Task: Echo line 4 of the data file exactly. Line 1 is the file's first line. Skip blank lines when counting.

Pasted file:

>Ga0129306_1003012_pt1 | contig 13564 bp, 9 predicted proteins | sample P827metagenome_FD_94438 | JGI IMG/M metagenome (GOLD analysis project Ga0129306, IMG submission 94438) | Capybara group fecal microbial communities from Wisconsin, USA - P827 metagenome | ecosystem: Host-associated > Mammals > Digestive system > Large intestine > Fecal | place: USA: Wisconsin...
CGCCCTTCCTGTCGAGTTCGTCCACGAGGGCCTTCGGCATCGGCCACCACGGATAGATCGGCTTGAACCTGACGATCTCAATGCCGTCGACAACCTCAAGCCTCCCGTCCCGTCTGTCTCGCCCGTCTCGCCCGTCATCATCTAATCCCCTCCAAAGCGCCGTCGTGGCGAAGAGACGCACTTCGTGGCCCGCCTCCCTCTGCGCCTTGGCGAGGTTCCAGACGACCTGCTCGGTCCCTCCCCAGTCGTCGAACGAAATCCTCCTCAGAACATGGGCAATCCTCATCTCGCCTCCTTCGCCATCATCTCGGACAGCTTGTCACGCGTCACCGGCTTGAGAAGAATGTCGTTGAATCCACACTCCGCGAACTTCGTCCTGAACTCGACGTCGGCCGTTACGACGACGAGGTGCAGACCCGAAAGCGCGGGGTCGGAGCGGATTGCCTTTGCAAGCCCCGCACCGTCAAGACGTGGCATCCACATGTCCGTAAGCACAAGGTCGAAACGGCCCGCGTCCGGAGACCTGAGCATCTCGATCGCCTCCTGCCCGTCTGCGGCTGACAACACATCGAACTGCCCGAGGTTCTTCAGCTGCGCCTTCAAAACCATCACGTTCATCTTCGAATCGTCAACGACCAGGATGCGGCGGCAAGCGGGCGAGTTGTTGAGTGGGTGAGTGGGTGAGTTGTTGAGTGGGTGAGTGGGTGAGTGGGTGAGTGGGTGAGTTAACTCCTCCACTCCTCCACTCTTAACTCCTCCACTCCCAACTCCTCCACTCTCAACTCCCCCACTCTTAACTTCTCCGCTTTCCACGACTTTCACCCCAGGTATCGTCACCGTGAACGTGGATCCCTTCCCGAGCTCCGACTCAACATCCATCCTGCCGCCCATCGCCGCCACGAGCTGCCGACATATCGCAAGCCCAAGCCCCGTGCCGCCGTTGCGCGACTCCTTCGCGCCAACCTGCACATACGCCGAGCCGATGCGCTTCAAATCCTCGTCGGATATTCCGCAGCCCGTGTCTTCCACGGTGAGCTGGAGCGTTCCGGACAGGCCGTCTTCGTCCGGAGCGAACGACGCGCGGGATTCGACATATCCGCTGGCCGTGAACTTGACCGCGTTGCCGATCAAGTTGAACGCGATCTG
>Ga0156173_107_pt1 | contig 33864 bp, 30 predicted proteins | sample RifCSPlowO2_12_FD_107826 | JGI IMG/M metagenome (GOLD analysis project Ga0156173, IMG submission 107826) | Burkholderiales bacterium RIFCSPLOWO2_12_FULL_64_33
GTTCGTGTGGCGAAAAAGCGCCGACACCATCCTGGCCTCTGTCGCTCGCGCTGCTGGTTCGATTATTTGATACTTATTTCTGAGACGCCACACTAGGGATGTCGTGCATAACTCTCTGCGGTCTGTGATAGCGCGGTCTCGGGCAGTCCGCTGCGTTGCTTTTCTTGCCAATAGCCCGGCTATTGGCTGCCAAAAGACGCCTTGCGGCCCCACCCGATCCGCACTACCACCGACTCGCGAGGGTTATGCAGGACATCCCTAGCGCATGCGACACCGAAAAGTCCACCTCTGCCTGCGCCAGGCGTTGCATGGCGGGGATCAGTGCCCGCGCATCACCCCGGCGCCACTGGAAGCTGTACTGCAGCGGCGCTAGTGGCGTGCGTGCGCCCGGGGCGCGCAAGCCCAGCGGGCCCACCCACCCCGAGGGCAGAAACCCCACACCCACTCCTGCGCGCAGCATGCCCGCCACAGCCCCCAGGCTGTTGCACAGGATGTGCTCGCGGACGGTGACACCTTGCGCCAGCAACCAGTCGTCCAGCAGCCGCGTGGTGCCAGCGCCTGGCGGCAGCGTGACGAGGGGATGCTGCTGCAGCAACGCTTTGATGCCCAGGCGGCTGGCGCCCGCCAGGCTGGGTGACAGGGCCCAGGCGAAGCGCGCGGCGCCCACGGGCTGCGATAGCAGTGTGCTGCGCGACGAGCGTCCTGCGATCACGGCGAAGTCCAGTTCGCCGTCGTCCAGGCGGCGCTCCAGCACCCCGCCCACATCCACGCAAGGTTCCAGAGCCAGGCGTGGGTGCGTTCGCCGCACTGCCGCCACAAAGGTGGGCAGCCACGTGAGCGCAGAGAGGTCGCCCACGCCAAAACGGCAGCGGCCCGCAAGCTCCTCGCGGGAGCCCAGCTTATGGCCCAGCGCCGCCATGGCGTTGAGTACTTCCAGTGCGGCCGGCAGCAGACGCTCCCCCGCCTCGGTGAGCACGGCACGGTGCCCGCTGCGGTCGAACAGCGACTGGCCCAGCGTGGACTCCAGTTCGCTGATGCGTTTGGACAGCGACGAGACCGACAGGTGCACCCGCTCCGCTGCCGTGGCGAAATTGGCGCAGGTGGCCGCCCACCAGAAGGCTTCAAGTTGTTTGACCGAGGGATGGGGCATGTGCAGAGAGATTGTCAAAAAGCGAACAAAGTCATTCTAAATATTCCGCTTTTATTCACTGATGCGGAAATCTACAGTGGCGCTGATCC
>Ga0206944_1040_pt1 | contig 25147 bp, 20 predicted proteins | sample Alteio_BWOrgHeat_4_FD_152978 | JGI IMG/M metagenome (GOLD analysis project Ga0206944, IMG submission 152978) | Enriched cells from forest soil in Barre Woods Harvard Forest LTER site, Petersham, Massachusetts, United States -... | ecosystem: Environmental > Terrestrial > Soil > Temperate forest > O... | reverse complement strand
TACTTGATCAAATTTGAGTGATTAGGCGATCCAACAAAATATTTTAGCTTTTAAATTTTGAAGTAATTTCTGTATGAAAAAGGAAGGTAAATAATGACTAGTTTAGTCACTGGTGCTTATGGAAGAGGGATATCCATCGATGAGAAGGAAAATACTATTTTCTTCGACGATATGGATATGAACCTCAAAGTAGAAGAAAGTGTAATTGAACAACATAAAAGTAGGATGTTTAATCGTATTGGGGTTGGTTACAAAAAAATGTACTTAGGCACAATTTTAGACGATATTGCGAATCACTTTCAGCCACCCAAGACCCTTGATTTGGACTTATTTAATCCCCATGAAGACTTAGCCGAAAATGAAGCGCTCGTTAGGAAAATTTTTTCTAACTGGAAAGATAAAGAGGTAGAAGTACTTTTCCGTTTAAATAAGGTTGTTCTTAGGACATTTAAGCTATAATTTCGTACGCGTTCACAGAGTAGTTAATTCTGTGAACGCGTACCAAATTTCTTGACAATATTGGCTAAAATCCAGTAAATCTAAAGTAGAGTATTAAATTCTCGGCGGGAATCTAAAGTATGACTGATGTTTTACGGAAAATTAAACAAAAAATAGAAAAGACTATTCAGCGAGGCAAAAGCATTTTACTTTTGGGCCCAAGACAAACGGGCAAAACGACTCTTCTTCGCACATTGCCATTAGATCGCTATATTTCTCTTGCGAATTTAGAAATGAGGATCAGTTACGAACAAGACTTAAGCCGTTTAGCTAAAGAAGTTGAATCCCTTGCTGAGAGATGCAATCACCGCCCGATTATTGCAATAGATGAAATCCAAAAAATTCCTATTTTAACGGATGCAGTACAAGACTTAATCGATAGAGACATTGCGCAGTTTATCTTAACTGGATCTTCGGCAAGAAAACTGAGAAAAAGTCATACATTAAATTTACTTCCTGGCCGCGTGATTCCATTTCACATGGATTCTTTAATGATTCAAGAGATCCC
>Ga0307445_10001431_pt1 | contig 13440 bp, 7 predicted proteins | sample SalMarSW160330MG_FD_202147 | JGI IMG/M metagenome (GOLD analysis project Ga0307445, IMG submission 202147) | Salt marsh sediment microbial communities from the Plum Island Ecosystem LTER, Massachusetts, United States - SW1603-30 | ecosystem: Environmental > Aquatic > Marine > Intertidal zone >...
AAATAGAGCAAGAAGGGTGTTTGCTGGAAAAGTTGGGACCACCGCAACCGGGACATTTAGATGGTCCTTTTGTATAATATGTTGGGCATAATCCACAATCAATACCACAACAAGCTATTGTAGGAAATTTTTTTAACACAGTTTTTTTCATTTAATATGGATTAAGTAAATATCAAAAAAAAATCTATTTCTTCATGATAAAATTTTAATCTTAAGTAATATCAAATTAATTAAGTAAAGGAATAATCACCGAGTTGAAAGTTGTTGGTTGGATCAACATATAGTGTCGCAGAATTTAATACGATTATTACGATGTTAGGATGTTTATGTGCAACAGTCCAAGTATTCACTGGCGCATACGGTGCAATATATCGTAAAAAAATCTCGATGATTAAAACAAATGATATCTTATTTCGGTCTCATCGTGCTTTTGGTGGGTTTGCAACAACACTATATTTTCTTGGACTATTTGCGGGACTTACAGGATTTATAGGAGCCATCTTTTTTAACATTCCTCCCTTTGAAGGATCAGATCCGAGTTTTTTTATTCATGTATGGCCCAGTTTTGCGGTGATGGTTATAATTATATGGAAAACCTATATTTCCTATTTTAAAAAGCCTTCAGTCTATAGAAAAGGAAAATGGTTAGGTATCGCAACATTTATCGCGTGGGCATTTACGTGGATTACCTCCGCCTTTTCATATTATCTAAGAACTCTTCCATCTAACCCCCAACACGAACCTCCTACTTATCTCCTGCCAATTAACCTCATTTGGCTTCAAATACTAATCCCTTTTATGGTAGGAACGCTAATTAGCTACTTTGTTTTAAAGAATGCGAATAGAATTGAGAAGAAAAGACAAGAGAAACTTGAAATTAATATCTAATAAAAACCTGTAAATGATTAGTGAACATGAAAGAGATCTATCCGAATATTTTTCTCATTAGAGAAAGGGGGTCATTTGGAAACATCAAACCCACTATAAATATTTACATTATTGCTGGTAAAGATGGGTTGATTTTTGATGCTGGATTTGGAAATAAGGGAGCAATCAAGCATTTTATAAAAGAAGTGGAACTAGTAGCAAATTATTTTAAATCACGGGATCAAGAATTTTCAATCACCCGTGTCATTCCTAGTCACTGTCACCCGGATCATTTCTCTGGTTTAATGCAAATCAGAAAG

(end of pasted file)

GTTCGTGTGGCGAAAAAGCGCCGACACCATCCTGGCCTCTGTCGCTCGCGCTGCTGGTTCGATTATTTGATACTTATTTCTGAGACGCCACACTAGGGATGTCGTGCATAACTCTCTGCGGTCTGTGATAGCGCGGTCTCGGGCAGTCCGCTGCGTTGCTTTTCTTGCCAATAGCCCGGCTATTGGCTGCCAAAAGACGCCTTGCGGCCCCACCCGATCCGCACTACCACCGACTCGCGAGGGTTATGCAGGACATCCCTAGCGCATGCGACACCGAAAAGTCCACCTCTGCCTGCGCCAGGCGTTGCATGGCGGGGATCAGTGCCCGCGCATCACCCCGGCGCCACTGGAAGCTGTACTGCAGCGGCGCTAGTGGCGTGCGTGCGCCCGGGGCGCGCAAGCCCAGCGGGCCCACCCACCCCGAGGGCAGAAACCCCACACCCACTCCTGCGCGCAGCATGCCCGCCACAGCCCCCAGGCTGTTGCACAGGATGTGCTCGCGGACGGTGACACCTTGCGCCAGCAACCAGTCGTCCAGCAGCCGCGTGGTGCCAGCGCCTGGCGGCAGCGTGACGAGGGGATGCTGCTGCAGCAACGCTTTGATGCCCAGGCGGCTGGCGCCCGCCAGGCTGGGTGACAGGGCCCAGGCGAAGCGCGCGGCGCCCACGGGCTGCGATAGCAGTGTGCTGCGCGACGAGCGTCCTGCGATCACGGCGAAGTCCAGTTCGCCGTCGTCCAGGCGGCGCTCCAGCACCCCGCCCACATCCACGCAAGGTTCCAGAGCCAGGCGTGGGTGCGTTCGCCGCACTGCCGCCACAAAGGTGGGCAGCCACGTGAGCGCAGAGAGGTCGCCCACGCCAAAACGGCAGCGGCCCGCAAGCTCCTCGCGGGAGCCCAGCTTATGGCCCAGCGCCGCCATGGCGTTGAGTACTTCCAGTGCGGCCGGCAGCAGACGCTCCCCCGCCTCGGTGAGCACGGCACGGTGCCCGCTGCGGTCGAACAGCGACTGGCCCAGCGTGGACTCCAGTTCGCTGATGCGTTTGGACAGCGACGAGACCGACAGGTGCACCCGCTCCGCTGCCGTGGCGAAATTGGCGCAGGTGGCCGCCCACCAGAAGGCTTCAAGTTGTTTGACCGAGGGATGGGGCATGTGCAGAGAGATTGTCAAAAAGCGAACAAAGTCATTCTAAATATTCCGCTTTTATTCACTGATGCGGAAATCTACAGTGGCGCTGATCC